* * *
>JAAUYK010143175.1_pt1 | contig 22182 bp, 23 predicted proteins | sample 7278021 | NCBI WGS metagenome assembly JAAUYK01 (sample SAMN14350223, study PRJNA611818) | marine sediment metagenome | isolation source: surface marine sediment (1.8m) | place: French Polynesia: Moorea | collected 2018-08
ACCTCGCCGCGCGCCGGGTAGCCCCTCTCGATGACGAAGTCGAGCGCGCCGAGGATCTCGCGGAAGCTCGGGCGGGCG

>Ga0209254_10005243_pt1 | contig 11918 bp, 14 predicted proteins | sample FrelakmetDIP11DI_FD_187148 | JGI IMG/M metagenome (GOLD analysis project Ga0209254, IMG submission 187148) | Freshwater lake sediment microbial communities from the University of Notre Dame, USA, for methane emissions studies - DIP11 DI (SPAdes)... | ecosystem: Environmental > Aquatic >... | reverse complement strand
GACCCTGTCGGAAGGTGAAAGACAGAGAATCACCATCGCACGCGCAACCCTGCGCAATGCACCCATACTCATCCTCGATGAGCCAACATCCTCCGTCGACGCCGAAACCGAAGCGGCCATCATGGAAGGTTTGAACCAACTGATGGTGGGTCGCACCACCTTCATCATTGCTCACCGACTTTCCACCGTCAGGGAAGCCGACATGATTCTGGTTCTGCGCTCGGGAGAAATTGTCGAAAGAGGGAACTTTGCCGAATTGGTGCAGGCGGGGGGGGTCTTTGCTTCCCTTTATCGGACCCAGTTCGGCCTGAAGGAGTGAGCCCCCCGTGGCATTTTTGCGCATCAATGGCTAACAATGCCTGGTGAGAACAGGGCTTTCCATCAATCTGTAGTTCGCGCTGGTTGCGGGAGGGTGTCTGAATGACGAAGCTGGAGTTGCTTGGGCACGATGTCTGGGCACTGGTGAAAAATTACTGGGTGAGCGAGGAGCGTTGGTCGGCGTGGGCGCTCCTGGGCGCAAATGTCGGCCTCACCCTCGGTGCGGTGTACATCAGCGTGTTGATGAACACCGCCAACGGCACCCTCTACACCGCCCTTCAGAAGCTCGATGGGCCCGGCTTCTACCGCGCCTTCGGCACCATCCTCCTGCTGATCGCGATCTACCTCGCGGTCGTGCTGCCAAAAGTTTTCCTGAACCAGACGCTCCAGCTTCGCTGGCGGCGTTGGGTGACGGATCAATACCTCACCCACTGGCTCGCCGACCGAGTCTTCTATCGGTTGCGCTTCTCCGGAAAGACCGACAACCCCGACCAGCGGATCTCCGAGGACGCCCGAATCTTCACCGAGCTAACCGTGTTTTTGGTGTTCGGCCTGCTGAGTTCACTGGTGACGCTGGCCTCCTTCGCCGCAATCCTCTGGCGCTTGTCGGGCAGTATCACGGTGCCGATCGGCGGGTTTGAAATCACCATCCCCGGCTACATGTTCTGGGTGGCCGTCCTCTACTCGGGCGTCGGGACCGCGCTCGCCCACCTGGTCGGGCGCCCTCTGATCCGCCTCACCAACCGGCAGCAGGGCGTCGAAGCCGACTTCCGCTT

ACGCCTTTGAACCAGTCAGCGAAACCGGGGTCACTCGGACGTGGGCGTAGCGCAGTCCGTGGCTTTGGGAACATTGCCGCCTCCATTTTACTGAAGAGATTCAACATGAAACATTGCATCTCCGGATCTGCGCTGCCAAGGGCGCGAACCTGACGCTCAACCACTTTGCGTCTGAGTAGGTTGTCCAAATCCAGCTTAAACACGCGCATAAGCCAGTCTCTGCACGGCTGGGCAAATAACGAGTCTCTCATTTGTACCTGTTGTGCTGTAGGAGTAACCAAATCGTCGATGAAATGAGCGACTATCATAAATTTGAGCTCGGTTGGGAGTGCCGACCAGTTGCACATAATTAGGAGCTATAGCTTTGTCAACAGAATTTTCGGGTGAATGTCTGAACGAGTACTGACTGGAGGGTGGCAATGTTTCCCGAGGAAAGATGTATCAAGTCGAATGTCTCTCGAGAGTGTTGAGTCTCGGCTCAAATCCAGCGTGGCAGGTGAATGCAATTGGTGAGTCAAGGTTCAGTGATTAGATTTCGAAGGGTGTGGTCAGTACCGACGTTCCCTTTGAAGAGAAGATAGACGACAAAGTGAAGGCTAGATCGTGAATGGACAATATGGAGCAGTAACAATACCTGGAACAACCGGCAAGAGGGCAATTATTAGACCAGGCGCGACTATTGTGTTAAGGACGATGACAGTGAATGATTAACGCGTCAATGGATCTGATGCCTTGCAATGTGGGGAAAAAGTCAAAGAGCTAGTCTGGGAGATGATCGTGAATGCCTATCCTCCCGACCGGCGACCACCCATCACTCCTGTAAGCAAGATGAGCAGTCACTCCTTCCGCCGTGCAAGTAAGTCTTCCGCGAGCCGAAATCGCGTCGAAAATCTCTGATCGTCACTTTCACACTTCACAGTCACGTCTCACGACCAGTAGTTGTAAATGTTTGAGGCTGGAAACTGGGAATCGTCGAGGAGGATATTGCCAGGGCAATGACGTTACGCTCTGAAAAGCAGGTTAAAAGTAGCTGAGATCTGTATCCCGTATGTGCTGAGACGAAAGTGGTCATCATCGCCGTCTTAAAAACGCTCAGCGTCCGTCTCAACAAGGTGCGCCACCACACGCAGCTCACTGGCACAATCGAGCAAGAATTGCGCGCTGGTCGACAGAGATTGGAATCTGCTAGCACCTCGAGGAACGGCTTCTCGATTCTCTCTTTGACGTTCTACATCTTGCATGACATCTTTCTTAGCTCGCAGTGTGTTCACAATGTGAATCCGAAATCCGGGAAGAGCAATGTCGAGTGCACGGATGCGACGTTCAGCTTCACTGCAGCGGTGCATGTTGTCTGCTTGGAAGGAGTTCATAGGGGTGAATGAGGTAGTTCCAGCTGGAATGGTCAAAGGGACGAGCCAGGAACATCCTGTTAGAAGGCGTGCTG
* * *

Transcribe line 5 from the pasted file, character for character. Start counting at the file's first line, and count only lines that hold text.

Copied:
ACGCCTTTGAACCAGTCAGCGAAACCGGGGTCACTCGGACGTGGGCGTAGCGCAGTCCGTGGCTTTGGGAACATTGCCGCCTCCATTTTACTGAAGAGATTCAACATGAAACATTGCATCTCCGGATCTGCGCTGCCAAGGGCGCGAACCTGACGCTCAACCACTTTGCGTCTGAGTAGGTTGTCCAAATCCAGCTTAAACACGCGCATAAGCCAGTCTCTGCACGGCTGGGCAAATAACGAGTCTCTCATTTGTACCTGTTGTGCTGTAGGAGTAACCAAATCGTCGATGAAATGAGCGACTATCATAAATTTGAGCTCGGTTGGGAGTGCCGACCAGTTGCACATAATTAGGAGCTATAGCTTTGTCAACAGAATTTTCGGGTGAATGTCTGAACGAGTACTGACTGGAGGGTGGCAATGTTTCCCGAGGAAAGATGTATCAAGTCGAATGTCTCTCGAGAGTGTTGAGTCTCGGCTCAAATCCAGCGTGGCAGGTGAATGCAATTGGTGAGTCAAGGTTCAGTGATTAGATTTCGAAGGGTGTGGTCAGTACCGACGTTCCCTTTGAAGAGAAGATAGACGACAAAGTGAAGGCTAGATCGTGAATGGACAATATGGAGCAGTAACAATACCTGGAACAACCGGCAAGAGGGCAATTATTAGACCAGGCGCGACTATTGTGTTAAGGACGATGACAGTGAATGATTAACGCGTCAATGGATCTGATGCCTTGCAATGTGGGGAAAAAGTCAAAGAGCTAGTCTGGGAGATGATCGTGAATGCCTATCCTCCCGACCGGCGACCACCCATCACTCCTGTAAGCAAGATGAGCAGTCACTCCTTCCGCCGTGCAAGTAAGTCTTCCGCGAGCCGAAATCGCGTCGAAAATCTCTGATCGTCACTTTCACACTTCACAGTCACGTCTCACGACCAGTAGTTGTAAATGTTTGAGGCTGGAAACTGGGAATCGTCGAGGAGGATATTGCCAGGGCAATGACGTTACGCTCTGAAAAGCAGGTTAAAAGTAGCTGAGATCTGTATCCCGTATGTGCTGAGACGAAAGTGGTCATCATCGCCGTCTTAAAAACGCTCAGCGTCCGTCTCAACAAGGTGCGCCACCACACGCAGCTCACTGGCACAATCGAGCAAGAATTGCGCGCTGGTCGACAGAGATTGGAATCTGCTAGCACCTCGAGGAACGGCTTCTCGATTCTCTCTTTGACGTTCTACATCTTGCATGACATCTTTCTTAGCTCGCAGTGTGTTCACAATGTGAATCCGAAATCCGGGAAGAGCAATGTCGAGTGCACGGATGCGACGTTCAGCTTCACTGCAGCGGTGCATGTTGTCTGCTTGGAAGGAGTTCATAGGGGTGAATGAGGTAGTTCCAGCTGGAATGGTCAAAGGGACGAGCCAGGAACATCCTGTTAGAAGGCGTGCTG